Michigan exporters may look toward emerging economies


The World Trade Organization this month released its annual report of world trade statistics and prospects that showed worldwide merchandise trade in 2013 was sluggish for a second year in a row.

Since the 1990s, global trade has grown about twice as fast as worldwide income measured by the sum of all countries’ GDP expressed in U.S. dollars. The WTO report points out that in the last two years trade growth fell to the same rate as GDP growth, meaning global trade has shifted from a 2:1 to a 1:1 relation with income, prompting analysts to question whether the favorable environment will ever return.

China was the world’s top merchandise exporter for the fifth year in a row, accounting for 12 percent of world merchandise exports. Chinese exporting companies sold $2.2 trillion worth of goods worldwide in 2013, which was 8 percent more than in 2012.

American exporting companies had one of their best years in 2013, shipping abroad $1.6 trillion worth of goods. National merchandise exports rose 2 percent in 2013, following an increase of 4 percent in 2012. As a result, WTO ranked the United States the world’s second largest merchandise exporter in 2013. Germany was ranked as the world’s No. 3 exporter in merchandise trade in 2013. German exporters sold $1.4 trillion worth of goods worldwide, which was 3 percent more than in 2012.

In sum, worldwide exports of goods rose 2 percent to $18 trillion in 2013, which was a moderate acceleration from last year’s zero growth. The world’s top three exporters — China, the United States and Germany — accounted for 28 percent of the world’s exports last year.

In the first two months of 2014, national exports of goods rose to $265 billion, which is $3.5 billion — or 1.3 percent — more than the same period in 2013. The monthly numbers for 2014 indicate that American foreign sales continue to grow but at a slower pace than a year ago amid a lingering recession in Europe and weakening economic growth in emerging countries.

Weaker foreign demand for American products leads to a slowdown in overall corporate sales, shrinking profitability and fewer capital expenditures. Fading exports adversely affect the creation of new jobs.

How well have Michigan's exporters done so far in 2014?

During the January-February period, exports of goods from Michigan, seasonally adjusted, decreased by an annual rate of 3.6 percent from the same period of 2013. Like the national numbers, state trade figures are adjusted for seasonal variation, a statistical process that smoothes volatility in monthly data by eliminating the effects of uneven recurring events such as the number of days in a month and holidays, thus providing a better picture of the underlying trend in exports.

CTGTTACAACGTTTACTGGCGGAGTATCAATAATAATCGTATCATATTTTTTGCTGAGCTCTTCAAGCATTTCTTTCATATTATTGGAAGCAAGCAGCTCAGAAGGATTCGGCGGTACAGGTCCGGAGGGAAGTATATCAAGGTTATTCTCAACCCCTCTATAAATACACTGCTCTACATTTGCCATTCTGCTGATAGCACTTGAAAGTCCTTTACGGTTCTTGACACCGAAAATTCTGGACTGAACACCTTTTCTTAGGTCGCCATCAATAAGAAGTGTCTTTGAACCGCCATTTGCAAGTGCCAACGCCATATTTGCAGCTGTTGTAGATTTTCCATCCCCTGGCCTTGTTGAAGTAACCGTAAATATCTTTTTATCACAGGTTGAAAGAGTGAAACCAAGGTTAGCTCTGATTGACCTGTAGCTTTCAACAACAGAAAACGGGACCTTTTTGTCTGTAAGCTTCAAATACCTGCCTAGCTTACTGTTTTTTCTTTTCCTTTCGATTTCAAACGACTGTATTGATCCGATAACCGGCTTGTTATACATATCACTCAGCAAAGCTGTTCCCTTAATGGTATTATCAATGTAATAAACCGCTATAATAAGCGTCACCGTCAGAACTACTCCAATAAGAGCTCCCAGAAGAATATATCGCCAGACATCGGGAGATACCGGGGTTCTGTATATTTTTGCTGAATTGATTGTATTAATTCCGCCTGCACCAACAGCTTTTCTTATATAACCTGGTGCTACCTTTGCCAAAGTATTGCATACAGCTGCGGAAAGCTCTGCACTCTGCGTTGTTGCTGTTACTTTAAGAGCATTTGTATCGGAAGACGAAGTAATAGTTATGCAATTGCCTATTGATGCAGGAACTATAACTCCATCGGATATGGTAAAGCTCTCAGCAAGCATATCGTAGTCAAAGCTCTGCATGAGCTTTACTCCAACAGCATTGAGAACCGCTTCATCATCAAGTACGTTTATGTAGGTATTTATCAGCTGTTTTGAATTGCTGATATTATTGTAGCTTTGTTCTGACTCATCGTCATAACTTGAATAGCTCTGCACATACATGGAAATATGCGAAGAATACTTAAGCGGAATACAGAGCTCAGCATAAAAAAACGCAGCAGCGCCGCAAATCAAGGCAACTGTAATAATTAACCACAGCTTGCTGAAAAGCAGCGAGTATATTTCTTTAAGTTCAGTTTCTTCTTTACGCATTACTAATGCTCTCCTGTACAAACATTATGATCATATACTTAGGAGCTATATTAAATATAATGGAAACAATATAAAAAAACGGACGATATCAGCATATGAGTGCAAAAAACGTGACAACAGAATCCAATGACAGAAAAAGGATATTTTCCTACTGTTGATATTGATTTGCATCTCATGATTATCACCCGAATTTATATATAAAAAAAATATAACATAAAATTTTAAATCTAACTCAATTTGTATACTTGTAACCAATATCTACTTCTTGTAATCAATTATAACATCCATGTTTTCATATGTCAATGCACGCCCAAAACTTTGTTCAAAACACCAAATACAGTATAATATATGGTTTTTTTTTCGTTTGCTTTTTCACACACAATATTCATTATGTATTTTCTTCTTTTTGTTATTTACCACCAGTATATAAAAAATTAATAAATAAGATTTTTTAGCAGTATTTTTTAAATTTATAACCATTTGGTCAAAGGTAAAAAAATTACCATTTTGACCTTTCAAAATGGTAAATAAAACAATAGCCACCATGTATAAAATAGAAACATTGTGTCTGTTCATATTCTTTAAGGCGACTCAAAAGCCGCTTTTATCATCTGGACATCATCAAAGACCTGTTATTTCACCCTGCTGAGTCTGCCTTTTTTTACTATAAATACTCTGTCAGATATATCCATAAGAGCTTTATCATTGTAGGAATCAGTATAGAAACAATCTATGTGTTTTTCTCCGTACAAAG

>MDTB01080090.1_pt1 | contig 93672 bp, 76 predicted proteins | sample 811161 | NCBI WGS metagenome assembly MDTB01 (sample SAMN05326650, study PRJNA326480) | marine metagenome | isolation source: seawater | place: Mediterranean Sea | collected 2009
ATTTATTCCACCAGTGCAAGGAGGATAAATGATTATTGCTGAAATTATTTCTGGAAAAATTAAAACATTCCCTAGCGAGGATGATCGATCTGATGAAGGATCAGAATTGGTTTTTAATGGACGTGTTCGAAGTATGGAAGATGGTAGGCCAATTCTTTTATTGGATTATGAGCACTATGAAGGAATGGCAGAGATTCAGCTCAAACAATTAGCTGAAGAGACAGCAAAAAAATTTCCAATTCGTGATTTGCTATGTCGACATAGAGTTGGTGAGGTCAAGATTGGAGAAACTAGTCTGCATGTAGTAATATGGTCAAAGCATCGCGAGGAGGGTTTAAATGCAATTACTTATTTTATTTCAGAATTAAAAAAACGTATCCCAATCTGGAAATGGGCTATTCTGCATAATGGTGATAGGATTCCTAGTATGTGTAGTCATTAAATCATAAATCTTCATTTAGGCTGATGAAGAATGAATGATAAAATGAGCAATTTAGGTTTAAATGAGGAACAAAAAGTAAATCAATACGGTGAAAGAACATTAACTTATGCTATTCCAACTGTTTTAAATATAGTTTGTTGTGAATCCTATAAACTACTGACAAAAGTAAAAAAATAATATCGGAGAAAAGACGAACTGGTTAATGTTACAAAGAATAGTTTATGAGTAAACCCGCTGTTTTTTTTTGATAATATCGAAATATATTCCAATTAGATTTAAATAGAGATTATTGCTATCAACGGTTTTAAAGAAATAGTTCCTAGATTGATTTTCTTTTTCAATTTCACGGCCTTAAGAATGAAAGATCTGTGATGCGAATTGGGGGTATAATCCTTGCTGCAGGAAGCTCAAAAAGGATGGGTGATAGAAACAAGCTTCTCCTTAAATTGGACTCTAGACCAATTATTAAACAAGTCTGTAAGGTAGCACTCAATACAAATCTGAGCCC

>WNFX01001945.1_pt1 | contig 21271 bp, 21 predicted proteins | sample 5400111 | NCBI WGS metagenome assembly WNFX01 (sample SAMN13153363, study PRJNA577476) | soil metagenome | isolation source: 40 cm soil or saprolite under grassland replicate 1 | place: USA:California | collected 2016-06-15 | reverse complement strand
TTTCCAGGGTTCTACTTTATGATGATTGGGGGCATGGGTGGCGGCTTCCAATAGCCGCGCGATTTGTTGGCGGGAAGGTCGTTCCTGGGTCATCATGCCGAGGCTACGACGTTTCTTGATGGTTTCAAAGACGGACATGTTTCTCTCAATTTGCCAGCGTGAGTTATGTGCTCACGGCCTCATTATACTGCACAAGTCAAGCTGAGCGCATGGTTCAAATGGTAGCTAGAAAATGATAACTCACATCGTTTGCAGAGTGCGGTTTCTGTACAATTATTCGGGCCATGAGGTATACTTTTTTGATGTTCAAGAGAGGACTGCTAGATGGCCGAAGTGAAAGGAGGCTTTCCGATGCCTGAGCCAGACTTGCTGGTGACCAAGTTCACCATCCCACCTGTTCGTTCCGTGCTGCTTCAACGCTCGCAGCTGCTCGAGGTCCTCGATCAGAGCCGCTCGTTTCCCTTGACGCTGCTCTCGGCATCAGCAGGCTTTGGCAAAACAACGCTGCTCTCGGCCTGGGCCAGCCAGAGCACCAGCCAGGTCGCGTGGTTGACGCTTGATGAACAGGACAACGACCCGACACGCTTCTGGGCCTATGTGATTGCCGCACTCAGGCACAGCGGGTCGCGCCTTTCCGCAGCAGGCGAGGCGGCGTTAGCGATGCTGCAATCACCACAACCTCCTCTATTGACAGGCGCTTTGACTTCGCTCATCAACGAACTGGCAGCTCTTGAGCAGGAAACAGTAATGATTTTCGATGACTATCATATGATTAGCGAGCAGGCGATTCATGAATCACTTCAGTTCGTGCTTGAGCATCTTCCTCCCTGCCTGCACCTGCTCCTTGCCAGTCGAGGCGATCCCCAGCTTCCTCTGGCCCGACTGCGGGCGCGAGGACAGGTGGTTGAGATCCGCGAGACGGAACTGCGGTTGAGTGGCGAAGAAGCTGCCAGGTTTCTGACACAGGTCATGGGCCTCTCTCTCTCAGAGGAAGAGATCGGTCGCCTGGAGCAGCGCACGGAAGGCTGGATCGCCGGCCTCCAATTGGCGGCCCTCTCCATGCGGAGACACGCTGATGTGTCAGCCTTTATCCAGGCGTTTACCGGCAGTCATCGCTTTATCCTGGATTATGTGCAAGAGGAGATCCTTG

As a result, Michigan ranked 31st in export growth among states in the first two months of this year.

The latest snapshot of monthly trade numbers shows exports from Michigan’s companies rose 3.4 percent in February from the previous month, following a decrease of 4.6 percent in January. At the February mark, foreign sales registered $4.7 billion, seasonally adjusted, which is $155.9 million more than in January.

Was February’s performance in state exports even across industries?

Manufactured goods, a major contributor to export-related jobs, accounted for 86 percent of all state exports. Foreign shipments from Michigan’s manufacturers increased in February by 2 percent from the previous month, to $4.06 billion, adjusted for seasonal variation.

On an annual basis, overseas sales from state factories were $26.8 million, or 1.1 percent lower than in February of last year.

Exports of non-manufactured goods went up 13.6 percent in February to $646.2 million, adjusted for seasonal variation. This group of shipments abroad consists of agricultural goods, mining products and re-exports, which are foreign goods that have entered the state as imports and are exported in substantially the same condition.

What are the prospects for global trade for the rest of 2014 and in 2015, which will influence the demand for Michigan's foreign sales and eventually the state’s overall economic development along with the creation of export-related jobs?

“Looking ahead, if GDP forecasts hold true, we expect a broad-based but modest upturn in 2014, and further consolidation of this growth in 2015,” said Roberto Azevêdo, WTO’s director-general.

“For 2014, world trade should rise by 4.7 percent. This is not yet quite at the historical average, but it is better than last year. It would definitely be a step in the right direction. We foresee a 5.3 percent increase in world trade in 2015. This would be in line with the 20-year average," he said.

The projection suggests that Michigan companies will continue to receive bigger export orders from foreign buyers this year. It also suggests there will be better export opportunities for local exporters in the emerging economies than in the industrial countries.

Evangelos Simos is chief economic adviser of the consulting and research firm e-forecasting.com. He can be reached at eosimos@e-forecasting.com.

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